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Dying Arts Of Fishermen -Making Wells Inside Boats Part 3

By Angel Nuñez

Okay, so I have given you a little insight of how to knit a gill net and how to build a fish wire trap right in front of your beach in the sea and today we will take a look at another dying art- the art of making wells inside boats. Whenever I think of these ‘tanqueros’ or boats with fish tanks or wells, I think of my Uncle Ramon because he used to work in one of these along with his father and his brothers. Yes, Ramon Nuñez was a village fisherman and made his humble living working in a “tanquero”. He made hundreds of journeys to Corozal to sell fish with their boat La Lupita, one of San Pedro’s most famous “tanqueros”.

There were the regular 20 or 24 foot sailing boats that were used as fishing boats. With these the fishermen used to get to their fishing sites. However, the wire trap fisherman found the need to keep large quantities of fish alive so he could take it to Belize City and Corozal Town to sell alive and fresh at the market since they fetched better prices. To do this, he invented the well that was built inside his boat.

Sailing Boat Tanks, Wells, Tanqueros made by local Sanpedranos to keep their fish alive so they could later sell fresh in Belize City

This was a large box, perhaps six by six feet by four feet high built inside the boat or any height that was above the water level outside.  The secret is that water would rise inside the well only to the level of the water outside. One-inch hole were drilled at the bottom of the boat to allow water to flow into the well. As a little boy I was always worried that water would enter the boat and flood it until it sunk, but no, the water only came as high as the water level outside. It is in this boat well that Ramon and many other fishermen used to place up to two or three hundred live fishes and carry them to sell fresh at the market. Well, look at the diagram to get a better idea of the “tanque” or well.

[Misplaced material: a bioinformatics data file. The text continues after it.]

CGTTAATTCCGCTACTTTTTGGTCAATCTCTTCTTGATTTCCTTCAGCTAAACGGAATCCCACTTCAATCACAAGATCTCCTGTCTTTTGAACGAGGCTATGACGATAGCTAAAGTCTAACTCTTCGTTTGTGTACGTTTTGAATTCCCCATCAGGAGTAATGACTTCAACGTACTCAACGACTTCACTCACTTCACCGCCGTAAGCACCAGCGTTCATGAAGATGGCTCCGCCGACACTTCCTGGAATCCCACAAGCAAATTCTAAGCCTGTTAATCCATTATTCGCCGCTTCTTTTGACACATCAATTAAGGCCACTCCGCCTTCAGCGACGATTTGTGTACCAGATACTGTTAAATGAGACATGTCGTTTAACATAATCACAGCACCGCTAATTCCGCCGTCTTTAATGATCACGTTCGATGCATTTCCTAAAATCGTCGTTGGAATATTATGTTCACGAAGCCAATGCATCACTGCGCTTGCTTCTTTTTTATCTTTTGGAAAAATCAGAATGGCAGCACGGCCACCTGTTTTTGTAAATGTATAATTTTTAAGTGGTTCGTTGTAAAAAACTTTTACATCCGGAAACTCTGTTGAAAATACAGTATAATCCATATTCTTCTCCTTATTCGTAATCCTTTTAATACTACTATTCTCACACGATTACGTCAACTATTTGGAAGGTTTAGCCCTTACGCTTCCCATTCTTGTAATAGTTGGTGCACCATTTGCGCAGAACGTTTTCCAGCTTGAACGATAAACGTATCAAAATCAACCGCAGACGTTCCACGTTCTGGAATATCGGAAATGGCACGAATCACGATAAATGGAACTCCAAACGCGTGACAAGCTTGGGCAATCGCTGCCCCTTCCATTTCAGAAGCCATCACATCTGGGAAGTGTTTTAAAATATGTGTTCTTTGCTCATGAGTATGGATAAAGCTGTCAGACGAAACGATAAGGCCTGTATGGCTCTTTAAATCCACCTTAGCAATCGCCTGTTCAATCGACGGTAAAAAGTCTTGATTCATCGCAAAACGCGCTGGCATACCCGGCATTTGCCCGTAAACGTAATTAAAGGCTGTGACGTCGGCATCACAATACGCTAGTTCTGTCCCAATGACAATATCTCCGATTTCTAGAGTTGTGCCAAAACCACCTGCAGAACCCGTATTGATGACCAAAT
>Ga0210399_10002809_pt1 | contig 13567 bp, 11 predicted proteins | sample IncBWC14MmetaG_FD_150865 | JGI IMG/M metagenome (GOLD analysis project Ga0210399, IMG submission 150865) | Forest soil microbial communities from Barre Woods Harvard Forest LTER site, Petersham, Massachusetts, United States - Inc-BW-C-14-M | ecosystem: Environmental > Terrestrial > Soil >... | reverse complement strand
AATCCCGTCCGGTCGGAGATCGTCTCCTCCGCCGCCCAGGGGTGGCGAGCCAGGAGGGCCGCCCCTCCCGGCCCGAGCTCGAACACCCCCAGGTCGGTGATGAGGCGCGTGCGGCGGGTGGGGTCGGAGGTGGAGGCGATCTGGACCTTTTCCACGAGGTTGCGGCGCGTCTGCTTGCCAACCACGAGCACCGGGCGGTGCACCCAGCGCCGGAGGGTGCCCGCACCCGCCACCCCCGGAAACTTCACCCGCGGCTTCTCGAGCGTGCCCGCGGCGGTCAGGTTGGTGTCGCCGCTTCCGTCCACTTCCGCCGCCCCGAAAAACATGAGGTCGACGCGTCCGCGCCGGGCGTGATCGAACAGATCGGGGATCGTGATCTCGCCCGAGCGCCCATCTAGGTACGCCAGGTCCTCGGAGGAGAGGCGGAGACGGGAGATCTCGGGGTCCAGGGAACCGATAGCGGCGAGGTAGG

The “tanquero” boats were a lot of fun. When it was loaded with fish, my uncle or a friend would say, “Go to the “tanque” and get a few fish. One used a “jamo”, which is a hoop net to scoop out a dozen fishes in one shot. Also when the “tanque” was empty, the boys loved to simply jump in there to freshen up.  Talk about a cruise ship with its swimming pool.  This was pretty close to that.
Also it was a lot of fun just staring into the fish well to see so many fish lashing their tails fighting for space. It was a huge aquarium in days when nobody had aquariums in their homes. Indeed the “tanqueros” were a lot of fun 25 years ago.  I guess that any carpenter can build a fish well today.  However, they rather take the fish and refrigerate it thinking that it keeps the fish just as fresh.  Is It?

25 Years Ago Books Can Be Purchased At:
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Read Dying Arts Of Fishermen -Making Gill Nets #2

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